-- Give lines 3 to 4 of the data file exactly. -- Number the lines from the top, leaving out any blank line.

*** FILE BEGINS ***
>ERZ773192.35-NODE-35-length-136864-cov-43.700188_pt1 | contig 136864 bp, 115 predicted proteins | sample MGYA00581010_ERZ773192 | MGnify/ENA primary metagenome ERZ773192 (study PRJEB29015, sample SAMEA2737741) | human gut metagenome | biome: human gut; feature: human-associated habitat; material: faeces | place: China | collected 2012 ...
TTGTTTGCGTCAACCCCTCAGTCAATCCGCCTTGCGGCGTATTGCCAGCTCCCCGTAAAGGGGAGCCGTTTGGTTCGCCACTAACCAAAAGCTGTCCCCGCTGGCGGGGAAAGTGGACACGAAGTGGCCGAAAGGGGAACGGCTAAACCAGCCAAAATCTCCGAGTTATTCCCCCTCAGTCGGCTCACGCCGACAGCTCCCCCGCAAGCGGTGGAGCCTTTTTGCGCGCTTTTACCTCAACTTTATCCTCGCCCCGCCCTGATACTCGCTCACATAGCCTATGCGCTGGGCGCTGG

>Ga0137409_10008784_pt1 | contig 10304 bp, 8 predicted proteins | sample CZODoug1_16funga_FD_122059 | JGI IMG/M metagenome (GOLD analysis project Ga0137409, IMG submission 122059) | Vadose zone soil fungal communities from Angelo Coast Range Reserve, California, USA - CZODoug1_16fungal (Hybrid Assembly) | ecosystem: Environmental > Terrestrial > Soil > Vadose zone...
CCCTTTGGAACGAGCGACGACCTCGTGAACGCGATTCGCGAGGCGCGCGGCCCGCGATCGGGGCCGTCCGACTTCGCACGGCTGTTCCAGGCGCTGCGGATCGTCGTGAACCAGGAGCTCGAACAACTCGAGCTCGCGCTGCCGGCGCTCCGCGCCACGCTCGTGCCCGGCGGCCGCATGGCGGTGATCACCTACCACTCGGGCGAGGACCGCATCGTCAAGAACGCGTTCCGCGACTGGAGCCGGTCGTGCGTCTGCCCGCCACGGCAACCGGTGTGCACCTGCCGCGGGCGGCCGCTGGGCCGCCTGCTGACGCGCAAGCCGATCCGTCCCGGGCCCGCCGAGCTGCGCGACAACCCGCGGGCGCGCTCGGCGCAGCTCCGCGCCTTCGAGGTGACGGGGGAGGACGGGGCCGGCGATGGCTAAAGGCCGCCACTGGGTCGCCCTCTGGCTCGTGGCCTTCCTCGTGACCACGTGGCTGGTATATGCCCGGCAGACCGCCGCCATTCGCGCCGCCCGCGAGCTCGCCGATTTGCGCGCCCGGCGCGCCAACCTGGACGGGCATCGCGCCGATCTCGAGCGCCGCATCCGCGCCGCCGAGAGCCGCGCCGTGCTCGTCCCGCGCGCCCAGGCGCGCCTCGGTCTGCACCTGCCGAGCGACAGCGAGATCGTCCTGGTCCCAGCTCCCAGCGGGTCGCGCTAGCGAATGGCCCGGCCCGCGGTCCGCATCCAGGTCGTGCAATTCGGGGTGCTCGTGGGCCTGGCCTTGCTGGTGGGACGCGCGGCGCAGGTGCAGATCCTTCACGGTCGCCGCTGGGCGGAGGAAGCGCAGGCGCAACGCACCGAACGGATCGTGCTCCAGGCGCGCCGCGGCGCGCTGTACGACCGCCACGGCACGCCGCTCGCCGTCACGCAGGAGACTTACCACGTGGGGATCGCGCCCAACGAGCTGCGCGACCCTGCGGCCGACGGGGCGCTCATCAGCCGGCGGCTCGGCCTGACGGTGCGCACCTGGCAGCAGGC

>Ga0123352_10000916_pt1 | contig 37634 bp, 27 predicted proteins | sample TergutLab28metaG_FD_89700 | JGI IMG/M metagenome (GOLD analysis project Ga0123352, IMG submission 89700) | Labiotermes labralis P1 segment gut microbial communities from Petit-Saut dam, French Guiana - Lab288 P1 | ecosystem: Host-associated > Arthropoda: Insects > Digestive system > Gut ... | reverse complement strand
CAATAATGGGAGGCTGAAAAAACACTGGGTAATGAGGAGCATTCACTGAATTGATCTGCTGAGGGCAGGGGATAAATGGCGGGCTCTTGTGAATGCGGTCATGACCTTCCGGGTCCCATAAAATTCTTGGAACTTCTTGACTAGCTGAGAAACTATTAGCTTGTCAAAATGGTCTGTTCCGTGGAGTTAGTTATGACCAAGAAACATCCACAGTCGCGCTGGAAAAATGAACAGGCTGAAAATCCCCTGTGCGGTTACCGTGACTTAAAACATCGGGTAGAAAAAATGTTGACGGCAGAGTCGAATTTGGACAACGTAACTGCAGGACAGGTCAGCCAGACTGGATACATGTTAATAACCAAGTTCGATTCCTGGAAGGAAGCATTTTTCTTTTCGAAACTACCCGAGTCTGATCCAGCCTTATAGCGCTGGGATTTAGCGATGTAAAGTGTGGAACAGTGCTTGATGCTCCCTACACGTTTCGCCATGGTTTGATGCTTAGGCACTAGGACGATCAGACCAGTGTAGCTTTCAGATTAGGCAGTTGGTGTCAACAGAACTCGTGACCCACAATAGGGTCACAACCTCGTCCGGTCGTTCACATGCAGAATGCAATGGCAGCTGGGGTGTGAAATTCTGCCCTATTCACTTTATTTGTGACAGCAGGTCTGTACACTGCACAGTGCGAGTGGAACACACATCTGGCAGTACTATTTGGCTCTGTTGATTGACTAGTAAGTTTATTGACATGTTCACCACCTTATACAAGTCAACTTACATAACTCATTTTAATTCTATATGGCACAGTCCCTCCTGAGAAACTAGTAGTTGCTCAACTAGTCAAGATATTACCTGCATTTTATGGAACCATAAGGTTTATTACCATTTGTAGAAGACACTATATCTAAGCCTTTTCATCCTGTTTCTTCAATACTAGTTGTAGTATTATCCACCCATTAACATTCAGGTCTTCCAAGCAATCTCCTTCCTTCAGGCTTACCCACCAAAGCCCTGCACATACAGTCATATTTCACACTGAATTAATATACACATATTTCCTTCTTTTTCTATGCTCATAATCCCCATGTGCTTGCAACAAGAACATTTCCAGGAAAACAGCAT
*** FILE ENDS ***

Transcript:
>Ga0137409_10008784_pt1 | contig 10304 bp, 8 predicted proteins | sample CZODoug1_16funga_FD_122059 | JGI IMG/M metagenome (GOLD analysis project Ga0137409, IMG submission 122059) | Vadose zone soil fungal communities from Angelo Coast Range Reserve, California, USA - CZODoug1_16fungal (Hybrid Assembly) | ecosystem: Environmental > Terrestrial > Soil > Vadose zone...
CCCTTTGGAACGAGCGACGACCTCGTGAACGCGATTCGCGAGGCGCGCGGCCCGCGATCGGGGCCGTCCGACTTCGCACGGCTGTTCCAGGCGCTGCGGATCGTCGTGAACCAGGAGCTCGAACAACTCGAGCTCGCGCTGCCGGCGCTCCGCGCCACGCTCGTGCCCGGCGGCCGCATGGCGGTGATCACCTACCACTCGGGCGAGGACCGCATCGTCAAGAACGCGTTCCGCGACTGGAGCCGGTCGTGCGTCTGCCCGCCACGGCAACCGGTGTGCACCTGCCGCGGGCGGCCGCTGGGCCGCCTGCTGACGCGCAAGCCGATCCGTCCCGGGCCCGCCGAGCTGCGCGACAACCCGCGGGCGCGCTCGGCGCAGCTCCGCGCCTTCGAGGTGACGGGGGAGGACGGGGCCGGCGATGGCTAAAGGCCGCCACTGGGTCGCCCTCTGGCTCGTGGCCTTCCTCGTGACCACGTGGCTGGTATATGCCCGGCAGACCGCCGCCATTCGCGCCGCCCGCGAGCTCGCCGATTTGCGCGCCCGGCGCGCCAACCTGGACGGGCATCGCGCCGATCTCGAGCGCCGCATCCGCGCCGCCGAGAGCCGCGCCGTGCTCGTCCCGCGCGCCCAGGCGCGCCTCGGTCTGCACCTGCCGAGCGACAGCGAGATCGTCCTGGTCCCAGCTCCCAGCGGGTCGCGCTAGCGAATGGCCCGGCCCGCGGTCCGCATCCAGGTCGTGCAATTCGGGGTGCTCGTGGGCCTGGCCTTGCTGGTGGGACGCGCGGCGCAGGTGCAGATCCTTCACGGTCGCCGCTGGGCGGAGGAAGCGCAGGCGCAACGCACCGAACGGATCGTGCTCCAGGCGCGCCGCGGCGCGCTGTACGACCGCCACGGCACGCCGCTCGCCGTCACGCAGGAGACTTACCACGTGGGGATCGCGCCCAACGAGCTGCGCGACCCTGCGGCCGACGGGGCGCTCATCAGCCGGCGGCTCGGCCTGACGGTGCGCACCTGGCAGCAGGC